Communicable Disease Safety Plan



Jicama is an edible root crop that resembles the appearance of a turnip. It was originally cultivated in Mexico, and South America; which makes it a widely used ingredient in Mexican cuisine. Then, it was introduced to different Southeast Asia countries; such as Philippines, Indonesia and China. Jicama is a legume; it grows on vine that tends to hug the ground, and it can reach up to 5m in length. Jicama that is available in the market for consumption weight about 3 to 4 pounds on average. Jicama has a coarse outer skin in tan color, which should be peeled before consumption, and its flesh is white. It has a natural sweet and nutty taste, succulent and crunchy like water chestnut; which makes it a great ingredient in cooked dishes, salad, or pickled. When shopping for jicama, always look for well-formed fresh tuber, which is free for cracks and bruises.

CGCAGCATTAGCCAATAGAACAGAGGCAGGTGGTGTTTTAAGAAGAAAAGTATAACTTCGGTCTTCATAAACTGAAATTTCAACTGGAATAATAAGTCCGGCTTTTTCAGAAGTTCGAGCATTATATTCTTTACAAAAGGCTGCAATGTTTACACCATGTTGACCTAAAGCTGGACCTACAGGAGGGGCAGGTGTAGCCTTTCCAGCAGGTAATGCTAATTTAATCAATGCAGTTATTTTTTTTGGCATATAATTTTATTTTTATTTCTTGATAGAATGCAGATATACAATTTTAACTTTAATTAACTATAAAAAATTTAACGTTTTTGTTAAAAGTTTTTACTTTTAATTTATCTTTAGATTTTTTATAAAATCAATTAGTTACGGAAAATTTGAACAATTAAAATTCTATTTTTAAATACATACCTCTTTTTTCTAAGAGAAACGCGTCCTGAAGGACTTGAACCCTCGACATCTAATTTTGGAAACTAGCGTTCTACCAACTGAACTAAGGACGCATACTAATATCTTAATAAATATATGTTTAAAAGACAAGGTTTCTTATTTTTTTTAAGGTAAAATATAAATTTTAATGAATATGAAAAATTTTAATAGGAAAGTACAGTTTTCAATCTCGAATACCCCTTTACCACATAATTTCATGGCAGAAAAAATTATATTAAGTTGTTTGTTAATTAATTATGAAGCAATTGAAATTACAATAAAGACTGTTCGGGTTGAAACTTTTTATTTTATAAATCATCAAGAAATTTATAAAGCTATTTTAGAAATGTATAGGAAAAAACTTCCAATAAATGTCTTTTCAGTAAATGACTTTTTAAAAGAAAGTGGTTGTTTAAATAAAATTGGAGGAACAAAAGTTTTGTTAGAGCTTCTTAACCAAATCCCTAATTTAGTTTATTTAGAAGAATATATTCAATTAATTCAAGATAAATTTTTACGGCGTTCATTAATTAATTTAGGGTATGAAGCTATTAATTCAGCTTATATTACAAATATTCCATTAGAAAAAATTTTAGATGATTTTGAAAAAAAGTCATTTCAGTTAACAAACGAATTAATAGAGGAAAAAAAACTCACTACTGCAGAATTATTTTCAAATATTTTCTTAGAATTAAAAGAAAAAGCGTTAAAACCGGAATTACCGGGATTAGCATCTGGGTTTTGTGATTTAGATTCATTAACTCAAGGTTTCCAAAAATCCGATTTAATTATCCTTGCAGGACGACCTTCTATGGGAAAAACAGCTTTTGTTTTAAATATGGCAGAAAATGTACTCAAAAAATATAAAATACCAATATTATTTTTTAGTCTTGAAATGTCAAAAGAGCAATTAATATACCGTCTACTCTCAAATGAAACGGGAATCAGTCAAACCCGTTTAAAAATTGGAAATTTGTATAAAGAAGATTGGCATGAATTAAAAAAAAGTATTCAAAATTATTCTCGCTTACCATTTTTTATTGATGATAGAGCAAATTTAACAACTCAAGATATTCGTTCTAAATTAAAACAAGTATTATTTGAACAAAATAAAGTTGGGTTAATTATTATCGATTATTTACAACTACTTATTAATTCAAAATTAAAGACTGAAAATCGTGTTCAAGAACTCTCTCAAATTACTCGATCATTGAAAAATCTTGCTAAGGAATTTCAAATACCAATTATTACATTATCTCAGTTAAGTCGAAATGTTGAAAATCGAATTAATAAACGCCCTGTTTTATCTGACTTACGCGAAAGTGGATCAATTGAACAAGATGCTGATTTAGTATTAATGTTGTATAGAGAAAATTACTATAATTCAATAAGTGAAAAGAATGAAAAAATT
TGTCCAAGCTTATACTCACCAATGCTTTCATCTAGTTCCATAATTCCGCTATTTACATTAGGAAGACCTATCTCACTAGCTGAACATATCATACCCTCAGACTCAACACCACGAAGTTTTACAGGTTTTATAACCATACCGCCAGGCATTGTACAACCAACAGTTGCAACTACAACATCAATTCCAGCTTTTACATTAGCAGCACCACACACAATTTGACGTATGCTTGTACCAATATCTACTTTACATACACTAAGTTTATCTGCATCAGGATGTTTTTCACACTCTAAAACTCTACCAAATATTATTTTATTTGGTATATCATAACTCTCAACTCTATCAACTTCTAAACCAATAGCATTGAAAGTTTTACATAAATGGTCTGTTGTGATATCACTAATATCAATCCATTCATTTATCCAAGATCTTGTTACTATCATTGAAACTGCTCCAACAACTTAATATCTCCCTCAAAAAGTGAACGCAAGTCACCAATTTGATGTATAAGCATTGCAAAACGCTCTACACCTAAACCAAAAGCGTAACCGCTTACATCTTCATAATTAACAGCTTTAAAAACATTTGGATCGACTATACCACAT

Nutritional Facts

Jicama is low in calories; but it is an excellent source of dietary fiber, and oligofructose inulin. Inulin is a zero calorie sweet inert carbohydrate, and it does not metabolize in the human body; which makes Jicama an ideal sweet snack for diabetics and dieters. Jicama is rich in vitamin C. Every 100g of jicama, provide about 34% of daily recommended amount of vitamin C. It also contains some of valuable B-complex group vitamins, such as folates, riboflavin, pyridoxine, pantothenic acid and thiamin; and minerals, such as magnesium, copper, iron and manganese. Its nutrient content makes jicama one of the healthiest vegetables that is suitable for most people.


Wikipedia. (2012) Pachyrhizus erosus. Retrieved from

Power Your Diet. (n.d.) Jicama Nutrition Fact. Retrieved from